Uniform memorials become less uniform

September, 18, 2012
9/18/12
9:39
AM ET
Modell PatchDrew Hallowell/Getty ImagesThe Baltimore Ravens wore a patch on Sunday to honor Art Modell, who passed away on Sept. 6.
Black armbands and memorial patches on sports uniforms are nothing new. They date at least to 1876, when the St. Louis Brown Stockings -- charter members of the National League -- wore a mourning badge for former teammate Tom Miller.

Up until recently, though, uniform memorials have been, well, uniform. That's starting to change. Consider these three examples from 2012:

• After Ravens owner Art Modell died on Sept. 6, the Ravens honored him by wearing an "Art" helmet decal for their season-opening game. But for their second game, they took the decal design and transformed it into a jersey patch. It's like the memorial started in coach and then got an upgrade to first class. This is the first time I can recall seeing that happen.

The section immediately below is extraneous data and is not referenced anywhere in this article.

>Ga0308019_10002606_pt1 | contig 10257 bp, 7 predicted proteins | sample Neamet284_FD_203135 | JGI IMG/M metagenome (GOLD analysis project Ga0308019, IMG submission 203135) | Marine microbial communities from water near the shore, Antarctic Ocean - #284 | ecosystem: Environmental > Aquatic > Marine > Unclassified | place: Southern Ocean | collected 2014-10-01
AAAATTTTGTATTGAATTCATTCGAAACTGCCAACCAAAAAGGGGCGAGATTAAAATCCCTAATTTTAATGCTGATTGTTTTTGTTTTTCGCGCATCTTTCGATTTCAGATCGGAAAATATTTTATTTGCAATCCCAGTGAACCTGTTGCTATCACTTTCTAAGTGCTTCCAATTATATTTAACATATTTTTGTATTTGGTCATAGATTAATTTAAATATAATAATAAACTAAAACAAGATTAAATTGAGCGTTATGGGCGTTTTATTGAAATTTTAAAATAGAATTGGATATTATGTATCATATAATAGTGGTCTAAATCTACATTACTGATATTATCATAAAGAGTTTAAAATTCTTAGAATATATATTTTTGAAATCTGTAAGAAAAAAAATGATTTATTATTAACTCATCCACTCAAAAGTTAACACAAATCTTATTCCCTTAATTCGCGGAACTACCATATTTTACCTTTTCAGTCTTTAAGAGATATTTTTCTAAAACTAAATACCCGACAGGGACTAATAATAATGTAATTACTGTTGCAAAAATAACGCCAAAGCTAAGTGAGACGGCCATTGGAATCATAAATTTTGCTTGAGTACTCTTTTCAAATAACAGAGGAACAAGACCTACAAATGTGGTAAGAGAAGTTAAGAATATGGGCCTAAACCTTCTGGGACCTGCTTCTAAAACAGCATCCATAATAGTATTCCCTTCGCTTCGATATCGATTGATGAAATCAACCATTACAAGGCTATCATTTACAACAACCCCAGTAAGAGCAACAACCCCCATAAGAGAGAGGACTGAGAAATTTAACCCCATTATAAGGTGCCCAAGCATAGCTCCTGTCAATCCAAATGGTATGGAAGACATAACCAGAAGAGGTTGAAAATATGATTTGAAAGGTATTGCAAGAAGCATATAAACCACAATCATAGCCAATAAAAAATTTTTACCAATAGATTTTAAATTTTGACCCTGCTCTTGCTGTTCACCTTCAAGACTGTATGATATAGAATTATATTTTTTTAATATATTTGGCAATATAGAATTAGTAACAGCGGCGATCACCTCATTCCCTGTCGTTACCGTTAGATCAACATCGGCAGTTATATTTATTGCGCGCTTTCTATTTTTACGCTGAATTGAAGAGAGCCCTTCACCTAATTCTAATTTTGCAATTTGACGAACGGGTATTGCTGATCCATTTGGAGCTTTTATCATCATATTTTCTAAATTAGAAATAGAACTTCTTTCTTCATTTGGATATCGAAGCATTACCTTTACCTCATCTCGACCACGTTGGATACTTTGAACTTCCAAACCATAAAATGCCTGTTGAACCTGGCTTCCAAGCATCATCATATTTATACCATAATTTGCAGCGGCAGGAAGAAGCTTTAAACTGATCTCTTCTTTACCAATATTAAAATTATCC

• Back in August, former Red Sox great Johnny Pesky passed away. The Sox have been honoring him with a "6" patch at home and a black armband on the road (they apparently couldn't wear the patch on the road jersey because they already have the "hanging socks" logo patch on the left sleeve). I believe this is the first time someone has been memorialized in two distinct ways at home and on the road.

• Patch overload also explains why the Mets have been forced to wear their Gary Carter memorial patch in three different places this season, an unofficial record.

Is this a trend, or just a coincidence? Probably the latter, but it shows how strange the world has gotten: Even honoring the deceased has become a complicated affair.

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